Grandma’s Retirement vs Your Retirement

Grandma’s Retirement vs Your Retirement

One of the best years of my life was living with my grandfather. My grandmother had recently passed away so then, as a bachelor after 60 years of marriage, he was lonely. Luckily, I was a bachelor myself right out of college, so I was able to move in with him. One interesting fact is that my grandfather retired from the Navy when he was 50. Imagine – he had to plan for a 43-year retirement! My hope is that your retirement will be 40 years of healthy living, but I encourage you to proactively plan now because your retirement will be different from his.

Three Reasons Your Retirement Will Be Different

Pension-less Society – In the 1980s and 1990s, the stock market continued its historic rise, which many thought would never end. Many employees felt like they were missing out on this prosperous bull run. These employees began to tell their employers that they would like to be in control of their pensions. They were encouraged to take dedicated retirement funds into their own hands by investing it in the stock market. Many companies saw this as an opportunity because then they would no longer have the responsibility of paying out retirement benefits to former employees and their families for the rest of their lives. Over only a few decades, companies transitioned from pensions that would last a lifetime to replacing them with a small company match within retirement accounts like your 401(k). Plus, to make matters worse, it is public knowledge that Social Security is not on solid ground anymore. While people speculate about the future of Social Security, the government will most likely never get rid of it. It will die a slow death of reduced benefits, higher eligibility ages, higher taxes to sustain it, and means testing for high-income earners. As we become a ubiquitous pension-less society, that translates to your retirement being on your shoulders instead of employers.

Living a whole lot longer – What’s wrong with living a long life? Nothing is wrong with a long, healthy, prosperous life besides trying to pay for it. Countless retirees have expressed that they believe they have only a decade longer to live. I laugh because they are their 60s with healthier eating and exercising habits than that of their parents – who lived into their 90s. It is human nature to underestimate how long you think you will live. I believe some people are even superstitious, believing that if they say they will live a long time they will jinx themselves. Long life or not, the statistics tell us that many people should be planning for a lifespan up to 100 years old.

Currency Confidence – History has a of way repeating over time. There was once an empire that was a military powerhouse and global economic superpower. The world operated using this empire’s currency and goods were traded using their denomination. At one time, the sterling pound of the British Empire was the world’s currency. Now, the US Dollar holds this title. However, as the world continues to transition to digital currencies, oil fights for its life as the energy source of the future and our current monetary policy has put our title in jeopardy. The US dollar remaining the world currency for the next 100 years may be wishful thinking. What does that mean for your retirement? It means you must assume inflation in your planning because you will undoubtedly suffer from purchasing power risk over time. Use the Rule of 72: If inflation is 4%, dividing 72 by 4 reveals that you have less than 20 years before nearly everything you buy will double in price. Your investments cannot sit on the sidelines. We cannot accept our money growing at only 1-3%, because it will not keep up with inflation over the long term.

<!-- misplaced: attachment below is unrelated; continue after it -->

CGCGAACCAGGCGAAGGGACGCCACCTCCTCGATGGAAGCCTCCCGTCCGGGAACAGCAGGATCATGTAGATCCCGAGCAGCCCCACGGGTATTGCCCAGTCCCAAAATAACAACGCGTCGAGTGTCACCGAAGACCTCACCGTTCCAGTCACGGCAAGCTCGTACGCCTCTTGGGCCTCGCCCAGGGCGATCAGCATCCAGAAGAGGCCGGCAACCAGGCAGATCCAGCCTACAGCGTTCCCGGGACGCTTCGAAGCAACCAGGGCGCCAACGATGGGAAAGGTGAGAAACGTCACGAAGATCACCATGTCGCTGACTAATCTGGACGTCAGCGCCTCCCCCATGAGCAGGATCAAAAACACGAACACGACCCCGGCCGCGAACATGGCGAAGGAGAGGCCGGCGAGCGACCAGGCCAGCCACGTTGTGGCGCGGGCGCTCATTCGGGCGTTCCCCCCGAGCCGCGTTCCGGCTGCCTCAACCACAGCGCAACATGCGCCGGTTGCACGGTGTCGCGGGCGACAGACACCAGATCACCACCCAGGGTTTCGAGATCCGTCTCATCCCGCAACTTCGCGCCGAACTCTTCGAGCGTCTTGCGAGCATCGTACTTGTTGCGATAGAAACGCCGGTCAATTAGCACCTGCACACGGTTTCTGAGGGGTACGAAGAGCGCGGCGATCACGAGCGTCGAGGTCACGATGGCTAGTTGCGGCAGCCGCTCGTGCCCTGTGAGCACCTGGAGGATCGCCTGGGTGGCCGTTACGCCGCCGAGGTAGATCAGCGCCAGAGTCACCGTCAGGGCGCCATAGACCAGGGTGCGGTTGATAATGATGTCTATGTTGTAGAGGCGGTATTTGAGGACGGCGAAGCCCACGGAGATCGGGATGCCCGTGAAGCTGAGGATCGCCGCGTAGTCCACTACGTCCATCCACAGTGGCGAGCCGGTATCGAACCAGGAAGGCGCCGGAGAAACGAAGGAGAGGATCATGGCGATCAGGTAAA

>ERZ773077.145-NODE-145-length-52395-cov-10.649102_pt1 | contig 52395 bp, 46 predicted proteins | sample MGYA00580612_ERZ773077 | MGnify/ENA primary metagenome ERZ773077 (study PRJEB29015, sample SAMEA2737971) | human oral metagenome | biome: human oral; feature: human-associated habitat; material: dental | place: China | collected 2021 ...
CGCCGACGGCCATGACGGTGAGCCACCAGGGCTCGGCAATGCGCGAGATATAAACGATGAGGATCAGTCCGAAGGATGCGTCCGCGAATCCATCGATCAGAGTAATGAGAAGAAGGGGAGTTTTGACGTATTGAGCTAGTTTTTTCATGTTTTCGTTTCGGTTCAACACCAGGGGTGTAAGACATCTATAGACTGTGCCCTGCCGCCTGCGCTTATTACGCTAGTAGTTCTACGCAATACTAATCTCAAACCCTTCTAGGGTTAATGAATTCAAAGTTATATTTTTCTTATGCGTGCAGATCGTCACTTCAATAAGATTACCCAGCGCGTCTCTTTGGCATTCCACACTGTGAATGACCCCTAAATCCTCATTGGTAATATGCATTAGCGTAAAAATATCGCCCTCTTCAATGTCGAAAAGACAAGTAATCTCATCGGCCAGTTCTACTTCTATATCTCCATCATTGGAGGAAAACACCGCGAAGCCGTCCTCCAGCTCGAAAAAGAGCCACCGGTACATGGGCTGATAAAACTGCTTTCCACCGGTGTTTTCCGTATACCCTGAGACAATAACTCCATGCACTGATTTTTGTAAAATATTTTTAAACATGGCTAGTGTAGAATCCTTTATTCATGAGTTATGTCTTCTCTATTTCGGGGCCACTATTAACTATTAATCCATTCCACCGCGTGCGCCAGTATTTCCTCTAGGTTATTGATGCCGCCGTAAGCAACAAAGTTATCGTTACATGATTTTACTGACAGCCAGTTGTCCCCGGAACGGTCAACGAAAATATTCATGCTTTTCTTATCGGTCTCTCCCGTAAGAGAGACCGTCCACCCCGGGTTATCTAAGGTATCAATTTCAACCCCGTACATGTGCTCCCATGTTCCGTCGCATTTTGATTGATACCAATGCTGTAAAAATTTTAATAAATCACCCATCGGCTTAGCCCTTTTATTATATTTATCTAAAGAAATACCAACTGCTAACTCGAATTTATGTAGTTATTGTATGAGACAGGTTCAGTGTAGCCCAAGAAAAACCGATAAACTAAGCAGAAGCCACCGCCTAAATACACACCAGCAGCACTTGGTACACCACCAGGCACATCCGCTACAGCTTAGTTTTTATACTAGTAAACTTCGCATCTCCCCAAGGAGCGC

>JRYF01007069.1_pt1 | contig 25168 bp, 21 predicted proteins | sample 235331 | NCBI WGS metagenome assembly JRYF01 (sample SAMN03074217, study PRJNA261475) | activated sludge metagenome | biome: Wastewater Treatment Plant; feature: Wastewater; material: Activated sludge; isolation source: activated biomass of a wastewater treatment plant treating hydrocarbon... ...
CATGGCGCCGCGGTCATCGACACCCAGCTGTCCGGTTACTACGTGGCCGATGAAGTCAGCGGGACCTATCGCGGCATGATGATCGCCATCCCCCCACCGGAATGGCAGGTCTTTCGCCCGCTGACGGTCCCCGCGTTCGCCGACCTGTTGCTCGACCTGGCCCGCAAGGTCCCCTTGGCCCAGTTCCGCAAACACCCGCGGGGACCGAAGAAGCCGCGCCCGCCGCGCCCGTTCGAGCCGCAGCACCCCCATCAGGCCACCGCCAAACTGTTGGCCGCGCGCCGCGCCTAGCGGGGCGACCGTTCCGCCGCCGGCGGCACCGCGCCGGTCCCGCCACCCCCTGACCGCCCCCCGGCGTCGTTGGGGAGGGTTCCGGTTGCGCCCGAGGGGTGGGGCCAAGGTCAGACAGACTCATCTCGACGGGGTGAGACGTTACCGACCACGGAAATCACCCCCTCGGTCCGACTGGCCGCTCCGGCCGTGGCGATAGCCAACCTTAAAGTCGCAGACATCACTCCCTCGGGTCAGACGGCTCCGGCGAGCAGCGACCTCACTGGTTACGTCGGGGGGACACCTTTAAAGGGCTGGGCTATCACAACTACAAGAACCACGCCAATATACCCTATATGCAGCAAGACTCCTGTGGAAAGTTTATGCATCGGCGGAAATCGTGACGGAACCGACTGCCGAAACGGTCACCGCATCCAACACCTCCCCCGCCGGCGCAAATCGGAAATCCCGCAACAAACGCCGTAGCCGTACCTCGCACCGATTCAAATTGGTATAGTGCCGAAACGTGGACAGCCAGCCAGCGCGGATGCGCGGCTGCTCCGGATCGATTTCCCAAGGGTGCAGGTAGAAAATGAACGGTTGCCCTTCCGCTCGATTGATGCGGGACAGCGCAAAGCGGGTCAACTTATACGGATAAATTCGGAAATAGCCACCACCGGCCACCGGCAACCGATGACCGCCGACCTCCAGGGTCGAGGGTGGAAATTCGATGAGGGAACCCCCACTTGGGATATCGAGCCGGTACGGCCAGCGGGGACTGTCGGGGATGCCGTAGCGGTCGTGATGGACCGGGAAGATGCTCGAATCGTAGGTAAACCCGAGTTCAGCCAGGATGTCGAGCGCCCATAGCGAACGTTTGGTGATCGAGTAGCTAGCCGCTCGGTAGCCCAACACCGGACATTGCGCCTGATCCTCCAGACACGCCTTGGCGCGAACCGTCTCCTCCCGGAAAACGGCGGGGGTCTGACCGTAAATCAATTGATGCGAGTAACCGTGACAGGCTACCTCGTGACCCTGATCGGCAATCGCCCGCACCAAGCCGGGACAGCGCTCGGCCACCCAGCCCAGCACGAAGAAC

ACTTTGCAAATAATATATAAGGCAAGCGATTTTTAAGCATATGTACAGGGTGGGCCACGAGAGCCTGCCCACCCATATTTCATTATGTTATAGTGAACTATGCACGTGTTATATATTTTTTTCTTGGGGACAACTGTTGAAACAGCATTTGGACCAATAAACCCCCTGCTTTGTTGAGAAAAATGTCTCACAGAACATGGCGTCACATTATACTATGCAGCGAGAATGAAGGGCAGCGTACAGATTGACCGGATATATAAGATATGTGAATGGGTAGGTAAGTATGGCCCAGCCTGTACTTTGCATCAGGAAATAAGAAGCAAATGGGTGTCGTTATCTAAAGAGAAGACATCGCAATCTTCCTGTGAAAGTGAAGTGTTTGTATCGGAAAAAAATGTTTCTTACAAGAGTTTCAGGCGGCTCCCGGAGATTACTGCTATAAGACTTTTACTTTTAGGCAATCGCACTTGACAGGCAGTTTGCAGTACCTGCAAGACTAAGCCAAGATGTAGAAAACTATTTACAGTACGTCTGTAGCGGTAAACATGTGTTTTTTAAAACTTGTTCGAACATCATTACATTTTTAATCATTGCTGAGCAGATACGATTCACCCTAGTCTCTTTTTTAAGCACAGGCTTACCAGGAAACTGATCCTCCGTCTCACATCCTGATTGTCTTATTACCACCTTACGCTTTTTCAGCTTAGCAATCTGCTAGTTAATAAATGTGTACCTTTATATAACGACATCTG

As you can see, Grandma’s retirement will be different from yours. It is time to get back to the old Andy Griffith Show, with principles like living below our means and saving more for our future. We cannot blame anyone for our retirement; we must take steps now to combat these threats to our slice of the American Dream.

All investments are subject to risk including the potential loss of principal. No investment strategy can guarantee a profit or protect against loss in periods of declining values. This explanation/chart does not reflect any actual investment, and actual investment values will fluctuate. This illustration is intended to demonstrate mathematical principles and should not be regarded as absolute. Any decline in the market will result in the Rule of 72 becoming less effective as a tool. Information and opinions contained herein that has been obtained from third party sources is believed to be reliable however accuracy and completeness cannot be guaranteed.  SWAN Capital is registered to conduct advisory business in Alabama & Florida and in other jurisdictions as permitted by law. Advisory services offered through SWAN Capital, LLC.. Neither the firm nor its agents or representatives may give tax advice. Individuals should consult with a qualified professional for guidance before making any purchasing decisions. Although there is no up-front tax deduction for Roth IRA contributions, qualified distributions are income tax free. Investing involves risk, including the potential loss of principal. Our firm does not provide and no statement contained in the guide shall constitute tax or legal advice. All individuals are encouraged to seek the guidance of a qualified tax professional regarding their personal situation. SWAN Capital is not affiliated with the U.S. government or any governmental agency.

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